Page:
This, however, is not a one for one comparison. Follicle miniaturization is largely irreversible. Once a follicle shrinks, it is usually out for the count! However, I posit that in the case of relaxing, any follicular shape change effects are temporary and easily corrected if the scalp has not been outright damaged. This is evidenced by the fact that natural hair recovers and reestablishes itself after the “scab hair” phases have passed. Follicle shape change theory also puts to rest ideas that relaxer chemicals are actively processing hair deep within the scalp well before it actually emerges. The shape change theory accepts the amazing permeability of skin layers as fact, but avoids the pitfalls of the “relaxer seeping into the scalp and lingering to affect hair” theory. In the shape change theory, scab hair is a direct result of temporary trauma or aggravation to the follicle structures situated within the scalp skin, not a systemic issue of relaxer chemicals affecting hair directly long after the last application months or even years prior. From here, it would logically follow that those who have been chemically burned most egregiously over the years would be the best candidates for scab hair as new naturals.
It makes sense that the scalp cells and follicles might be changed over time with regular contact with a topical product (though relaxers should never be placed on the scalp) even briefly. Think every 8-10 weeks for 10-20 years. It also makes sense that once relaxing is stopped for a given period, the follicle cells would slowly return to some other genetically pre-set orientation.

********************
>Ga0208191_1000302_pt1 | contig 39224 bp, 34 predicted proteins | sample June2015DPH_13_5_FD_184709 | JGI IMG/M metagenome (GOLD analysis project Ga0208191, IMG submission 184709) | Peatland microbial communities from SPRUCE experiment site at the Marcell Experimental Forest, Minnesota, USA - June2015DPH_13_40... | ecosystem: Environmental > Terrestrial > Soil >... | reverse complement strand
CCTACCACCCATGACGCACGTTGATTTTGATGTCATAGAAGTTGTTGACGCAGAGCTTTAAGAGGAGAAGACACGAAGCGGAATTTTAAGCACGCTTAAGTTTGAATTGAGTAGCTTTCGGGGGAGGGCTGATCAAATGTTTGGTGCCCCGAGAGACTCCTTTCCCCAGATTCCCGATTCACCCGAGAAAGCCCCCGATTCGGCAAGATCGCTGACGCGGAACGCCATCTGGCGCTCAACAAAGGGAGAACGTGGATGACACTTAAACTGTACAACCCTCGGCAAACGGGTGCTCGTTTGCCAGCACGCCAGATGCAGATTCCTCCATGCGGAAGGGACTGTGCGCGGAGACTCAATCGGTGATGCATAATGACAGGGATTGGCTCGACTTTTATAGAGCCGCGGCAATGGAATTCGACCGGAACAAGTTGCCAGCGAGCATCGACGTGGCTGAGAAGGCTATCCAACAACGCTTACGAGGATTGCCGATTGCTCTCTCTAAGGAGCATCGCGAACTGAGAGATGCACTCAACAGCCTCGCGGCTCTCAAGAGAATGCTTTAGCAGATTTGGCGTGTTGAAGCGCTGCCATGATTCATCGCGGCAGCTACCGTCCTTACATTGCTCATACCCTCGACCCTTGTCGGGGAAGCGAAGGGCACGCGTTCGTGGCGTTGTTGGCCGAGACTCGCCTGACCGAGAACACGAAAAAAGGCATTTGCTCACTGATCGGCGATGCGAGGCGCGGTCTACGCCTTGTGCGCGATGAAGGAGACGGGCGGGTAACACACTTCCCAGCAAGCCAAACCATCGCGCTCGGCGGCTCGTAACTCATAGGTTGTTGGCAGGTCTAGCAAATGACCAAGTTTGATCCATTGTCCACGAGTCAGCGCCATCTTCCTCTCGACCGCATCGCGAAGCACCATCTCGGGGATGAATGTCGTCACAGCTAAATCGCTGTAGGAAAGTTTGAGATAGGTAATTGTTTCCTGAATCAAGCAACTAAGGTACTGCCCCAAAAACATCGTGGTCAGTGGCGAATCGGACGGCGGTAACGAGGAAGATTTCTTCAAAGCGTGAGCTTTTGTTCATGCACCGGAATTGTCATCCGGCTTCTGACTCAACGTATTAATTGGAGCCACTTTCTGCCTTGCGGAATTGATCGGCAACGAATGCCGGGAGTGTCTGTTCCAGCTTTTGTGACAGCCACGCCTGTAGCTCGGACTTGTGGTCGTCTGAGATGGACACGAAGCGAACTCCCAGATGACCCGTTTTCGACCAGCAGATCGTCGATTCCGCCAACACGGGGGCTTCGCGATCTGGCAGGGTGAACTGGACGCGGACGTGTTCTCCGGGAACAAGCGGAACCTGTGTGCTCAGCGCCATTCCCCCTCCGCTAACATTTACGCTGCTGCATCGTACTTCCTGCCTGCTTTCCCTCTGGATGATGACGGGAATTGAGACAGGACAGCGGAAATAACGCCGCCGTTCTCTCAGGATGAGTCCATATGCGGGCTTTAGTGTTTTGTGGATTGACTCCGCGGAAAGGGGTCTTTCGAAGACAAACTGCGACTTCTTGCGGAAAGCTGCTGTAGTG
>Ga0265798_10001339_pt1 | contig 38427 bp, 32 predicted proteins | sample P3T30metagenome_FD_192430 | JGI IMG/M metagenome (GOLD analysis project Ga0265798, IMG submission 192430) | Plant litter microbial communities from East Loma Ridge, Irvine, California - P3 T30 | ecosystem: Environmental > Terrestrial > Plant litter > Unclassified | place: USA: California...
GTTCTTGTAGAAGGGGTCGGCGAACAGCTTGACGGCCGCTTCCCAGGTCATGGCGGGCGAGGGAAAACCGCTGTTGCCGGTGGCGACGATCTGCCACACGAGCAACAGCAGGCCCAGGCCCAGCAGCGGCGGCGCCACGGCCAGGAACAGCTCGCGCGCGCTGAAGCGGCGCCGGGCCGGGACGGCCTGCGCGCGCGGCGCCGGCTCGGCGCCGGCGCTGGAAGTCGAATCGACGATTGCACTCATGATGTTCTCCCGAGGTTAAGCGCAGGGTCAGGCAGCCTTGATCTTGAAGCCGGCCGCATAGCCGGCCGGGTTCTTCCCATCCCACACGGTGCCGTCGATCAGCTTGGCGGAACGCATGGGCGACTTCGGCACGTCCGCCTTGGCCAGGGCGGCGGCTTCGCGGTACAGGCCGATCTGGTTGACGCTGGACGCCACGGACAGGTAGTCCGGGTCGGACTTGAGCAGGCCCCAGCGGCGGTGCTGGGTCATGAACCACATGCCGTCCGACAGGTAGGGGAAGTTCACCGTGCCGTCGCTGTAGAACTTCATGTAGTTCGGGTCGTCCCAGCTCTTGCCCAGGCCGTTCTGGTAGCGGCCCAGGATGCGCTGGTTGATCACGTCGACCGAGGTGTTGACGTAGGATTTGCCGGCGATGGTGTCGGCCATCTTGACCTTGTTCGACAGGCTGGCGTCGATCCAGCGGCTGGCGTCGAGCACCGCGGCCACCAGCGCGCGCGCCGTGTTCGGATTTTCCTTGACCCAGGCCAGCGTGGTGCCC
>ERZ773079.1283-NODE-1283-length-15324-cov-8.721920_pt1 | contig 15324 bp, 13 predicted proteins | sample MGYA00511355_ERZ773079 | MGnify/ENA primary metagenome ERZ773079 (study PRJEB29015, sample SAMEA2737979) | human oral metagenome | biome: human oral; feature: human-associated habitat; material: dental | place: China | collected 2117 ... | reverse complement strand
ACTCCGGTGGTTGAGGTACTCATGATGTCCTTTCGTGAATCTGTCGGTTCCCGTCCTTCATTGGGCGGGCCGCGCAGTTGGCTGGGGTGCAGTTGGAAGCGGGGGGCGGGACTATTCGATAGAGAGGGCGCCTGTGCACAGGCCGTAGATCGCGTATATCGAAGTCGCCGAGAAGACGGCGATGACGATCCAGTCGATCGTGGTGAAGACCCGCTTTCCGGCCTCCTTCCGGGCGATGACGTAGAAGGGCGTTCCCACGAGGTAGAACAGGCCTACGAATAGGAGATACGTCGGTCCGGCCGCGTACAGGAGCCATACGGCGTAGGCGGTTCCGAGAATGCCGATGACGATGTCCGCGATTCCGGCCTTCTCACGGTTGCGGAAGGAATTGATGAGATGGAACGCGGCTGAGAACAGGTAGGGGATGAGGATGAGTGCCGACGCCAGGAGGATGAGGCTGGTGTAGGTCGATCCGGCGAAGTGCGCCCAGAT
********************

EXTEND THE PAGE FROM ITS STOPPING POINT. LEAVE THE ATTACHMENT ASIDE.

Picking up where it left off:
When does scab end?
I’ve heard people complain of scab hair lasting from 3 months to one year or more. The one thing is, you can’t really know if you’ve got scab hair until after your real texture begins to grow in. It is one of those things that can only really be realized in retrospect, after hair has been allowed to grow out without chemical treatment. And again, what some think is scab hair often turns out to be their natural texture after all.
More research is needed!
Certainly, more research is required before the scab hair debate can be laid to rest. Good research into this area might investigate the disulfide make up of scab hair versus other natural and relaxed hair. If scab hair is indeed natural hair that has been reshaped by a transitioning or changing follicle shape, then it should contain the same number of important disulfide linkages as the wearer’s natural hair though the texture and shape differ. If important disulfide linkages are not intact, then research should be conducted to investigate the discrepancies. Finally, I’d like to see qualitative/quantitative research on new naturals who’ve experienced chemical burns in the past and whether or not burn frequency is a determinant of either follicle shape change or the occurrence of scab hair.